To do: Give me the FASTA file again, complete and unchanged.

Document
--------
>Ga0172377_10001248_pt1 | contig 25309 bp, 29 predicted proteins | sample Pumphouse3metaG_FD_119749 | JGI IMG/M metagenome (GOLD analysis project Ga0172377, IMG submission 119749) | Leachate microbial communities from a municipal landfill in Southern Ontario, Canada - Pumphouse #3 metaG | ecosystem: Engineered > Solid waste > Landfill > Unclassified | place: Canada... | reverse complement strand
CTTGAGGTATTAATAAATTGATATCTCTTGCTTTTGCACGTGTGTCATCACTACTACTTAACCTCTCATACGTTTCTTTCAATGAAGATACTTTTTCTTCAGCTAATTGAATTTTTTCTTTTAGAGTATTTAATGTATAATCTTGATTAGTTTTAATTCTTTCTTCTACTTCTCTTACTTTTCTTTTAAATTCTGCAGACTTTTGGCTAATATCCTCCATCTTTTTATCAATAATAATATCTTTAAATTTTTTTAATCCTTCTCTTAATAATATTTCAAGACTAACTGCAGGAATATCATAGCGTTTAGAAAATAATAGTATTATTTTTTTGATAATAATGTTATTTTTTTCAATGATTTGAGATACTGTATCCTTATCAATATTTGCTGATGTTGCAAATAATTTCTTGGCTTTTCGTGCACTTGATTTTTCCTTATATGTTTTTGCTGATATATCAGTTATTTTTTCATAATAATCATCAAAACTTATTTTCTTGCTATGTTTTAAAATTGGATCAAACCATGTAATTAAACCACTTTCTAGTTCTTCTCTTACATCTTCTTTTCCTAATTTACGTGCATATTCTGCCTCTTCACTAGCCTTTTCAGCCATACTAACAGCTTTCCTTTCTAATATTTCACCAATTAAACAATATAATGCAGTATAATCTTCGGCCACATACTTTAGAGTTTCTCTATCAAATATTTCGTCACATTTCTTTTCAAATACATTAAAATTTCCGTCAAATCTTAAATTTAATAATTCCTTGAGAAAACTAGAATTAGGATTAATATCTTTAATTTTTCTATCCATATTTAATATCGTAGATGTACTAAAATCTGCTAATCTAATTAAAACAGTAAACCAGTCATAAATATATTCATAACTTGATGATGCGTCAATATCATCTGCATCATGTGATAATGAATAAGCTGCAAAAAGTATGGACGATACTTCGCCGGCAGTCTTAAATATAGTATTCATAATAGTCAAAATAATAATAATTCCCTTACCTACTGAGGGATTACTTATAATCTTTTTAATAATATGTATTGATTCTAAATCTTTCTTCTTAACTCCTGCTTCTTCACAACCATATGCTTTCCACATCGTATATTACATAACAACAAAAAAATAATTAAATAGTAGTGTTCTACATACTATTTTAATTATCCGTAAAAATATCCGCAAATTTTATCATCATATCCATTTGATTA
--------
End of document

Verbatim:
>Ga0172377_10001248_pt1 | contig 25309 bp, 29 predicted proteins | sample Pumphouse3metaG_FD_119749 | JGI IMG/M metagenome (GOLD analysis project Ga0172377, IMG submission 119749) | Leachate microbial communities from a municipal landfill in Southern Ontario, Canada - Pumphouse #3 metaG | ecosystem: Engineered > Solid waste > Landfill > Unclassified | place: Canada... | reverse complement strand
CTTGAGGTATTAATAAATTGATATCTCTTGCTTTTGCACGTGTGTCATCACTACTACTTAACCTCTCATACGTTTCTTTCAATGAAGATACTTTTTCTTCAGCTAATTGAATTTTTTCTTTTAGAGTATTTAATGTATAATCTTGATTAGTTTTAATTCTTTCTTCTACTTCTCTTACTTTTCTTTTAAATTCTGCAGACTTTTGGCTAATATCCTCCATCTTTTTATCAATAATAATATCTTTAAATTTTTTTAATCCTTCTCTTAATAATATTTCAAGACTAACTGCAGGAATATCATAGCGTTTAGAAAATAATAGTATTATTTTTTTGATAATAATGTTATTTTTTTCAATGATTTGAGATACTGTATCCTTATCAATATTTGCTGATGTTGCAAATAATTTCTTGGCTTTTCGTGCACTTGATTTTTCCTTATATGTTTTTGCTGATATATCAGTTATTTTTTCATAATAATCATCAAAACTTATTTTCTTGCTATGTTTTAAAATTGGATCAAACCATGTAATTAAACCACTTTCTAGTTCTTCTCTTACATCTTCTTTTCCTAATTTACGTGCATATTCTGCCTCTTCACTAGCCTTTTCAGCCATACTAACAGCTTTCCTTTCTAATATTTCACCAATTAAACAATATAATGCAGTATAATCTTCGGCCACATACTTTAGAGTTTCTCTATCAAATATTTCGTCACATTTCTTTTCAAATACATTAAAATTTCCGTCAAATCTTAAATTTAATAATTCCTTGAGAAAACTAGAATTAGGATTAATATCTTTAATTTTTCTATCCATATTTAATATCGTAGATGTACTAAAATCTGCTAATCTAATTAAAACAGTAAACCAGTCATAAATATATTCATAACTTGATGATGCGTCAATATCATCTGCATCATGTGATAATGAATAAGCTGCAAAAAGTATGGACGATACTTCGCCGGCAGTCTTAAATATAGTATTCATAATAGTCAAAATAATAATAATTCCCTTACCTACTGAGGGATTACTTATAATCTTTTTAATAATATGTATTGATTCTAAATCTTTCTTCTTAACTCCTGCTTCTTCACAACCATATGCTTTCCACATCGTATATTACATAACAACAAAAAAATAATTAAATAGTAGTGTTCTACATACTATTTTAATTATCCGTAAAAATATCCGCAAATTTTATCATCATATCCATTTGATTA